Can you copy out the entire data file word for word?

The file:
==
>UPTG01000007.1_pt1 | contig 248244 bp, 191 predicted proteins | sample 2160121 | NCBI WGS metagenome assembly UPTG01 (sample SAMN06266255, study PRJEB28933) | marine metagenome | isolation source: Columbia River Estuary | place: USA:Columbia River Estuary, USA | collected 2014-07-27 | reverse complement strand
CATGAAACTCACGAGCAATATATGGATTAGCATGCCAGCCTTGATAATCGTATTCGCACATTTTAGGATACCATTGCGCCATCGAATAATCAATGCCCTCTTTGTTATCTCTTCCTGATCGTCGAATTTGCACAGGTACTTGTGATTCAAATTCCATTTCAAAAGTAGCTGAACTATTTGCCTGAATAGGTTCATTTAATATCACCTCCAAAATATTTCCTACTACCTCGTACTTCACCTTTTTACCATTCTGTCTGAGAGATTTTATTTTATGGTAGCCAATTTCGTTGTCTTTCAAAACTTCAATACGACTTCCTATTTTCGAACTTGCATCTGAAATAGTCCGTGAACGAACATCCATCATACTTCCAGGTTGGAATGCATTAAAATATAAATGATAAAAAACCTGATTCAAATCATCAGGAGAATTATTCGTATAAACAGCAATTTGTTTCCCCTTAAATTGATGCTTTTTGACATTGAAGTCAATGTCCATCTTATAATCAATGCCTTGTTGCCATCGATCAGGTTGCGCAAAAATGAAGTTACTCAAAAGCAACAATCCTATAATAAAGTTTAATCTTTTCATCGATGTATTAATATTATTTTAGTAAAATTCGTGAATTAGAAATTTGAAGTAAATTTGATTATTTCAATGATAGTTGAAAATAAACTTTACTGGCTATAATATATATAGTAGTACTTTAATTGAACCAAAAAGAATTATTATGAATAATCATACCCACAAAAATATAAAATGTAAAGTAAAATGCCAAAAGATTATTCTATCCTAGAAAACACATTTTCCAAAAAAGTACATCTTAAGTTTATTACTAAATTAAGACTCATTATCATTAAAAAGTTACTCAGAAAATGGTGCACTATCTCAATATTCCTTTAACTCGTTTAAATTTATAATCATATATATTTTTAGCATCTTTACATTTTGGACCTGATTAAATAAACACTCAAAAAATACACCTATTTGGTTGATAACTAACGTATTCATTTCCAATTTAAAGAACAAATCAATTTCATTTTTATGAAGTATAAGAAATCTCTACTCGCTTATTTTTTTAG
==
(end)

>UPTG01000007.1_pt1 | contig 248244 bp, 191 predicted proteins | sample 2160121 | NCBI WGS metagenome assembly UPTG01 (sample SAMN06266255, study PRJEB28933) | marine metagenome | isolation source: Columbia River Estuary | place: USA:Columbia River Estuary, USA | collected 2014-07-27 | reverse complement strand
CATGAAACTCACGAGCAATATATGGATTAGCATGCCAGCCTTGATAATCGTATTCGCACATTTTAGGATACCATTGCGCCATCGAATAATCAATGCCCTCTTTGTTATCTCTTCCTGATCGTCGAATTTGCACAGGTACTTGTGATTCAAATTCCATTTCAAAAGTAGCTGAACTATTTGCCTGAATAGGTTCATTTAATATCACCTCCAAAATATTTCCTACTACCTCGTACTTCACCTTTTTACCATTCTGTCTGAGAGATTTTATTTTATGGTAGCCAATTTCGTTGTCTTTCAAAACTTCAATACGACTTCCTATTTTCGAACTTGCATCTGAAATAGTCCGTGAACGAACATCCATCATACTTCCAGGTTGGAATGCATTAAAATATAAATGATAAAAAACCTGATTCAAATCATCAGGAGAATTATTCGTATAAACAGCAATTTGTTTCCCCTTAAATTGATGCTTTTTGACATTGAAGTCAATGTCCATCTTATAATCAATGCCTTGTTGCCATCGATCAGGTTGCGCAAAAATGAAGTTACTCAAAAGCAACAATCCTATAATAAAGTTTAATCTTTTCATCGATGTATTAATATTATTTTAGTAAAATTCGTGAATTAGAAATTTGAAGTAAATTTGATTATTTCAATGATAGTTGAAAATAAACTTTACTGGCTATAATATATATAGTAGTACTTTAATTGAACCAAAAAGAATTATTATGAATAATCATACCCACAAAAATATAAAATGTAAAGTAAAATGCCAAAAGATTATTCTATCCTAGAAAACACATTTTCCAAAAAAGTACATCTTAAGTTTATTACTAAATTAAGACTCATTATCATTAAAAAGTTACTCAGAAAATGGTGCACTATCTCAATATTCCTTTAACTCGTTTAAATTTATAATCATATATATTTTTAGCATCTTTACATTTTGGACCTGATTAAATAAACACTCAAAAAATACACCTATTTGGTTGATAACTAACGTATTCATTTCCAATTTAAAGAACAAATCAATTTCATTTTTATGAAGTATAAGAAATCTCTACTCGCTTATTTTTTTAG